(CBS/AP) BEIRUT - Activists and opposition groups say Syrian troops and rebels have clashed for a second day in the northern city of Aleppo.
They say the overnight clashes with heavy machine guns were some of the fiercest to date in the heart of Syria's northern commercial hub.
Aleppo has been largely shielded from the violence that has plagued other Syrian cities over the course of the uprising against President Bashar Assad, now in its 17th month.
Aleppo-based activist Mohammad Saeed said dozens of rebels from the Free Syrian Army were now in the city. He said fighting was mostly in the Salaheddine district in the city center.
The Local Coordination Committees activist network and the Britain-based Syrian Observatory for Human Rights said Friday's fighting forced many residents to flee to safer areas.
Also, a Free Syrian Army spokesman confirmed the capture of a strategic border crossing with Turkey on Friday, claiming the rebels had seized "Syria's gateway to Europe".
Muhannad Issa, a Vice Commander Idlib Martyrs Brigade - a Northern battalion of the Free Syrian Army, said from Hatay in Turkey on Friday that the seizure of the Bab al-Hawa crossing was a major victory for the rebels.
"It is Syria's gateway to Europe through Turkey and the FSA has the control of Bab al-Hawa right now. The helicopters and the Syrian army might be shelling but it is the FSA that has control of the strategic gate and from now on it will be of no use to the Syrian government."
A Turkish official based in Reyhanli, on the Turkish side of the border gate of Bab al-Hawa, confirmed that the rebels had taken control of the frontier crossing, but had no information on the latest situation over on the Syrian side.
Fighting has flared across Syria this week, as battles have ravaged Damascus neighborhoods, death tolls have skyrocketed, border crossings have fallen to rebel fighters and a rebel bomb attack killed top members of President Bashar Assad's regime.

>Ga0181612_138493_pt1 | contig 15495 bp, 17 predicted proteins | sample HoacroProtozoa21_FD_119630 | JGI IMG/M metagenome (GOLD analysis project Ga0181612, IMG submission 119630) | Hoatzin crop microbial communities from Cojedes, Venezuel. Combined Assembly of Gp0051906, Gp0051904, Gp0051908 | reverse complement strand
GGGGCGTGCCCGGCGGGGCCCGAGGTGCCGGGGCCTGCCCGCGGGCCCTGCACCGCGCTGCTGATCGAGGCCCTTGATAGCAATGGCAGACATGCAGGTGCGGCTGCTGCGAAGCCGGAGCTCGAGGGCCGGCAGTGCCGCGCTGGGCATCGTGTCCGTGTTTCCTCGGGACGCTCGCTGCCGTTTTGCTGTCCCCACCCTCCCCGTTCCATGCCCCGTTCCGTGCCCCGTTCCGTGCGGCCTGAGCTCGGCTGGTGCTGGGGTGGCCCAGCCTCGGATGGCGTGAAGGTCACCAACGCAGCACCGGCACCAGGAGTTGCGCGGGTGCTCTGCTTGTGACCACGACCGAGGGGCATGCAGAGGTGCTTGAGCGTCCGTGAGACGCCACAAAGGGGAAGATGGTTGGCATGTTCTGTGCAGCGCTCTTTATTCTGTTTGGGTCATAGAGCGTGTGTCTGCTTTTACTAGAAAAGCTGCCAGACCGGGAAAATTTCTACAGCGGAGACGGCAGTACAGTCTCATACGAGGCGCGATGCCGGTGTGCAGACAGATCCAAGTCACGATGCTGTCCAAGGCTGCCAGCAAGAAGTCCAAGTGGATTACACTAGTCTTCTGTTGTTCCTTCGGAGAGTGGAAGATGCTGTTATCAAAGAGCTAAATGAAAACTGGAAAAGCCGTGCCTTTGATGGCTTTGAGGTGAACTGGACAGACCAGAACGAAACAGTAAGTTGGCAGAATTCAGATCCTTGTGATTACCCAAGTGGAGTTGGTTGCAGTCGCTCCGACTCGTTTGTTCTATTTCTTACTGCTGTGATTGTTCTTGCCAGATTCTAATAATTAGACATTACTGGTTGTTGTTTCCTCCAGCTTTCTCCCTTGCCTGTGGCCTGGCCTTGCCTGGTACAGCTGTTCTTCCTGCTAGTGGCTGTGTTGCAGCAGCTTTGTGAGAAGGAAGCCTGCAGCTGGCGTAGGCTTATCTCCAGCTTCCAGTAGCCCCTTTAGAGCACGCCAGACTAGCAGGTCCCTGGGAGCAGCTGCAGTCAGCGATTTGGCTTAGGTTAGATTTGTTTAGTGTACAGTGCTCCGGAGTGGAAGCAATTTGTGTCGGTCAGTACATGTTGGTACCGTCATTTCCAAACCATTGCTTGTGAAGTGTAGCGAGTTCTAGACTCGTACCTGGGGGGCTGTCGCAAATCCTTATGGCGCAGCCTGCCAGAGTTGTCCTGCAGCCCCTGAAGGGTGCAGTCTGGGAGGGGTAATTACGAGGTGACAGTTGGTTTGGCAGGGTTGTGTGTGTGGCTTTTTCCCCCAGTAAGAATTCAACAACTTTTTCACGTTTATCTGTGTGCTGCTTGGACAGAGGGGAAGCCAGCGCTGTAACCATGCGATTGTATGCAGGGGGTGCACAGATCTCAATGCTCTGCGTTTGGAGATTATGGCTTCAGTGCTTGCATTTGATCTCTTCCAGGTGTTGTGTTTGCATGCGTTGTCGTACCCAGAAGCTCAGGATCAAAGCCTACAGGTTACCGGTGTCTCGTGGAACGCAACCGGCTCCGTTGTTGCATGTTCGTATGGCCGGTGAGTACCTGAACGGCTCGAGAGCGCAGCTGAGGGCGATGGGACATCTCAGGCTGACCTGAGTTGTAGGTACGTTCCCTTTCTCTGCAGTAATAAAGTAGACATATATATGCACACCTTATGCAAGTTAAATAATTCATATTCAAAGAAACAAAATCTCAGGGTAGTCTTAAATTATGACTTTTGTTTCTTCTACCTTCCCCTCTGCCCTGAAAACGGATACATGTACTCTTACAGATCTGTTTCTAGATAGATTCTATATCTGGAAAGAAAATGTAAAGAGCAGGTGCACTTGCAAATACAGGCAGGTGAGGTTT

The U.N. Security Council unanimously approved a resolution Friday renewing the 300-strong U.N. observer force in Syria for 30 days, leaving the door open for a possible extension if the government stops using heavy weapons and the escalating violence is reduced significantly.
A group of United Nations observers left their Damascus hotel on Saturday as part of a small group who have been cut from the 300-strong contingent.
On Thursday, Russia and China vetoed a resolution backed by key Western nations that would have threatened non-military sanctions on Assad's regime.
But Issa dismissed its importance on Friday.
"When we started going out in protests we always said we had no one but God with us. We know how to get our rights back," he said.
Assad's national security chief, General Hisham Ikhtiyar, died Friday from wounds sustained in the bombing Wednesday that killed three others, including the defence minister and Assad's brother-in-law.
All were key to the government's efforts to stamp out the insurgency.
"The Damascus blast has indeed shifted the balance of power in favour of the FSA," Issa said on Friday.
The government is pulling its most powerful troops from around the country to reinforce Damascus, which allows rebels to swoop in and take over key areas after the soldiers abandon their positions or leave them only lightly guarded
"The Syrian soldiers have been taking refuge in the tanks, the helicopters, the shelling and nothing else. They don't have control over anything on the ground apart from their immediate area," Issa added.
Syria's unrest began in March 2011 when protests calling for political change met a violent government crackdown.
Many in the opposition have since taken up arms as the conflict has morphed into a civil war that activists say has killed more than 17-thousand people.
The government says more than 4,000 security officers have been killed.